September 09, 2009
BATON ROUGE, La., Sept. 9 -- The TeraGrid, a backbone of national cyberinfrastructure, received $30.2 million in extension funding from the National Science Foundation to continue providing an integrated, persistent computational resource for the national research community. The project, led by the University of Chicago, is titled "TeraGrid Extension: Bridging to eXtreme Digital (XD)," and extends TeraGrid operations through 2011. Included in the extension is $1.05 million that will come to the Louisiana Optical Network Initiative, or LONI, to extend the support and network connections that allow TeraGrid users to access LONI's computational resources through March 2011.
Honggao Liu, Ph.D., LSU's High-Performance Computing Director, and Daniel S. Katz, senior computational scientist with the University of Chicago and Argonne National Laboratory who also is an adjunct associate professor in the LSU Department of Electrical and Computer Engineering and previously led the Cyberinfrastructure Development Division at the LSU Center for Computation & Technology, developed and led LONI's extension proposal for TeraGrid.
"We are pleased to receive this extension funding so we can continue our work with the TeraGrid, using this effort to enhance Louisiana's own computational resources while contributing to the backbone of our national cyberinfrastructure," Liu said.
TeraGrid is a National Science Foundation-funded research collaboration that incorporates high-performance computing resources from 11 partner sites across the country. Currently, TeraGrid resources include more than one petaflops of computing capability and more than 30 petabytes of online and archival data storage, with rapid access and retrieval across high-speed, fiber optic networks. TeraGrid researchers can access more than 100 discipline-specific databases. With this combination of resources, the TeraGrid is the world's largest, most comprehensive distributed cyberinfrastructure for open scientific research.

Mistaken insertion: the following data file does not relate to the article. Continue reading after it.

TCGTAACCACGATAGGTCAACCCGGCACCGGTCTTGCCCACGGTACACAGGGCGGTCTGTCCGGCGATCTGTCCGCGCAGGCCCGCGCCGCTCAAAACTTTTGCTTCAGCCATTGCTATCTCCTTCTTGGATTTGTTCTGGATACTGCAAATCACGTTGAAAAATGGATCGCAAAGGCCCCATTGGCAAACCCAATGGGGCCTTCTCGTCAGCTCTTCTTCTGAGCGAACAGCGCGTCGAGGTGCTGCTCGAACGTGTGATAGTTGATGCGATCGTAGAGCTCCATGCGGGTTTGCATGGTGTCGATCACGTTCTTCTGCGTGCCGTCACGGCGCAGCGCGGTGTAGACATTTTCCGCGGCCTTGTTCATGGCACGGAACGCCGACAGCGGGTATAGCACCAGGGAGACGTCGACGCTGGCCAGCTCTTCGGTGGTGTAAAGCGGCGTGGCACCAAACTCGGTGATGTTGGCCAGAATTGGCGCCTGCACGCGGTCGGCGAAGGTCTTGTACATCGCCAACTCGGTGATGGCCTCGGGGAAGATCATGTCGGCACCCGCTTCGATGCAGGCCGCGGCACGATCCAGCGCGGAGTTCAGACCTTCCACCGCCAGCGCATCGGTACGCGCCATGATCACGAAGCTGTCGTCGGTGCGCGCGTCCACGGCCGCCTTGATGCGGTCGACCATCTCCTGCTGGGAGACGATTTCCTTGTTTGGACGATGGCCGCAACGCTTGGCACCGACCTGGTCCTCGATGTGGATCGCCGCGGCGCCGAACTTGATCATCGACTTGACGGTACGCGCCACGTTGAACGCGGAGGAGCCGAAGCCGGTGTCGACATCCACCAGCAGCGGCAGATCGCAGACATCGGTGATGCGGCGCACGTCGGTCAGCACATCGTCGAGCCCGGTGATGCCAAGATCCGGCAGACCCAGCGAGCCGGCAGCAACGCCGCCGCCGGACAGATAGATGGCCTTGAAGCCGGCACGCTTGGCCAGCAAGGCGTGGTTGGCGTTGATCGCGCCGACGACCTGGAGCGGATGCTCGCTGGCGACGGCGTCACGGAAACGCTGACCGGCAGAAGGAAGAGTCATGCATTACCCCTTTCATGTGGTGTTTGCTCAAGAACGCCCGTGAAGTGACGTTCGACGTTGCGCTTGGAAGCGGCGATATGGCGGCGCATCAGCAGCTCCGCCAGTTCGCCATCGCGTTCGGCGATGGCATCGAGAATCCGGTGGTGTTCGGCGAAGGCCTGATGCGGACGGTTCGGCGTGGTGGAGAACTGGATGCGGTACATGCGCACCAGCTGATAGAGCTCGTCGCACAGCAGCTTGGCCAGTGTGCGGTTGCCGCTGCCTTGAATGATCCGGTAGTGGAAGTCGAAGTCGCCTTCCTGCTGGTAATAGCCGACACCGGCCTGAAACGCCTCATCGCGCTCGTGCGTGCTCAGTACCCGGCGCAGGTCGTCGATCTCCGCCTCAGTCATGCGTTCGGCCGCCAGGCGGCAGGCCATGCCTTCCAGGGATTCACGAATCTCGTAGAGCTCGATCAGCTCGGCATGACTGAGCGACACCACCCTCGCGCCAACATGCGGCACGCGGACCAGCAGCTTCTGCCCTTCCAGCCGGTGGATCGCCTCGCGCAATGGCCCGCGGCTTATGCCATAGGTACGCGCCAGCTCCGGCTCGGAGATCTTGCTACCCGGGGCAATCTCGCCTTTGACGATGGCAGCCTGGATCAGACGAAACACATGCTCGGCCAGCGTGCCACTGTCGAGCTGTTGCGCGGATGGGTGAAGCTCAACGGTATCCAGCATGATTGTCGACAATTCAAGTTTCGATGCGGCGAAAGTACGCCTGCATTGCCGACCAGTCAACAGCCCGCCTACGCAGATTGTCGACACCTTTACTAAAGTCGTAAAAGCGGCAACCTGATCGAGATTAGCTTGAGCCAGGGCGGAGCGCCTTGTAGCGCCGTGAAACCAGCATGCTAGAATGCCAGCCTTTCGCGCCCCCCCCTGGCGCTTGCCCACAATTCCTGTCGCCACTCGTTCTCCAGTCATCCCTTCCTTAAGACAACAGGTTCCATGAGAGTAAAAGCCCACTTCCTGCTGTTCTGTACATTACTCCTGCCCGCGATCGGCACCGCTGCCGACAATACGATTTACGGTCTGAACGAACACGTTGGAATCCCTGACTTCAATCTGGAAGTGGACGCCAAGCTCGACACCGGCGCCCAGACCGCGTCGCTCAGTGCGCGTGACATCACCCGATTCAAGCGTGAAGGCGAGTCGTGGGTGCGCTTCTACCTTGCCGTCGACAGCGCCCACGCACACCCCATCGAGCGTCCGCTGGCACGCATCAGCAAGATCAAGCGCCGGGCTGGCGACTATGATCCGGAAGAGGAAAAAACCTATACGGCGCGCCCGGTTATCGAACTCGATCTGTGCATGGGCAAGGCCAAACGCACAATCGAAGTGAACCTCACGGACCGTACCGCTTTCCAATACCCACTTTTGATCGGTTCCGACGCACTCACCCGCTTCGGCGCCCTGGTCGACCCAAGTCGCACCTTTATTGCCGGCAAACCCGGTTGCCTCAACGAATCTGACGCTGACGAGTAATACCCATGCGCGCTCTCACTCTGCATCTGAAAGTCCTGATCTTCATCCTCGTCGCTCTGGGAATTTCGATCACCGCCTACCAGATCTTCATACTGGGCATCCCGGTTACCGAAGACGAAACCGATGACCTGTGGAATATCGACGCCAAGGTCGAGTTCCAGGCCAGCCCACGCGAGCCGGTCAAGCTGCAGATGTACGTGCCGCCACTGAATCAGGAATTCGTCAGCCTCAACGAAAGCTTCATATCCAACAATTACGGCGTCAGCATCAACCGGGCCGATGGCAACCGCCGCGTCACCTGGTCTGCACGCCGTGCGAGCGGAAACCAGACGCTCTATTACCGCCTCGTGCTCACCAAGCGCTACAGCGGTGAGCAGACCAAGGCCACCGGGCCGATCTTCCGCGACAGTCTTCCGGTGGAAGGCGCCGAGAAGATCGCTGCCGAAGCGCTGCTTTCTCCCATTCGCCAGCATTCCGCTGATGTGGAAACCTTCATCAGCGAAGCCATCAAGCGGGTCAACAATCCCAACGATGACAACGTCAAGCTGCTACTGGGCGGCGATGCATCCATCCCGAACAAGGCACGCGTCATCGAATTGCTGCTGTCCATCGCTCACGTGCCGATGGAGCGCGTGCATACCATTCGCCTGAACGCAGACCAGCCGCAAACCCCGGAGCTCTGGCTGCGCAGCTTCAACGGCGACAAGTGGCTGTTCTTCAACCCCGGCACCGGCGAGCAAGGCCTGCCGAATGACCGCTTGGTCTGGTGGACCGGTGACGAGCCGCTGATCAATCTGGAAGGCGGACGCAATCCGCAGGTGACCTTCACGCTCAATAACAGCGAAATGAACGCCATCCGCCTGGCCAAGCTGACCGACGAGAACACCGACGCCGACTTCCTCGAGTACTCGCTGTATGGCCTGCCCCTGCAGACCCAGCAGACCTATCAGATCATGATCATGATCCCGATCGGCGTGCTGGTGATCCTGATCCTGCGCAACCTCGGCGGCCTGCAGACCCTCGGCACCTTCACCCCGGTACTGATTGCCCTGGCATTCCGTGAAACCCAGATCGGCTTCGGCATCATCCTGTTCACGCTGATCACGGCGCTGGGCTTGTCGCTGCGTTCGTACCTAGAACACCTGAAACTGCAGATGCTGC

The National Science Foundation, or NSF, selected LONI to become a new TeraGrid resource provider in September 2007. Under Katz's direction, LSU staff completed the work necessary to integrate LONI's 50-teraflops centerpiece supercomputer, Queen Bee, into the TeraGrid, and the first national TeraGrid users began accessing Queen Bee in February 2008. LONI contributes half of Queen Bee's computational cycles to support the national research community, in exchange for $2.59 million in funding that the NSF allocated to LONI starting in February 2008 through March 2010 for user support and system operations. The new extension award applies through March 2011.
LONI is one of 11 NSF TeraGrid resource providers. The others are Indiana University; National Center for Atmospheric Research; National Center for Supercomputing Applications; National Institute for Computational Sciences; Oak Ridge National Laboratory; Pittsburgh Supercomputing Center; Purdue University; San Diego Supercomputer Center; Texas Advanced Computing Center; and the University of Chicago/Argonne National Laboratory.
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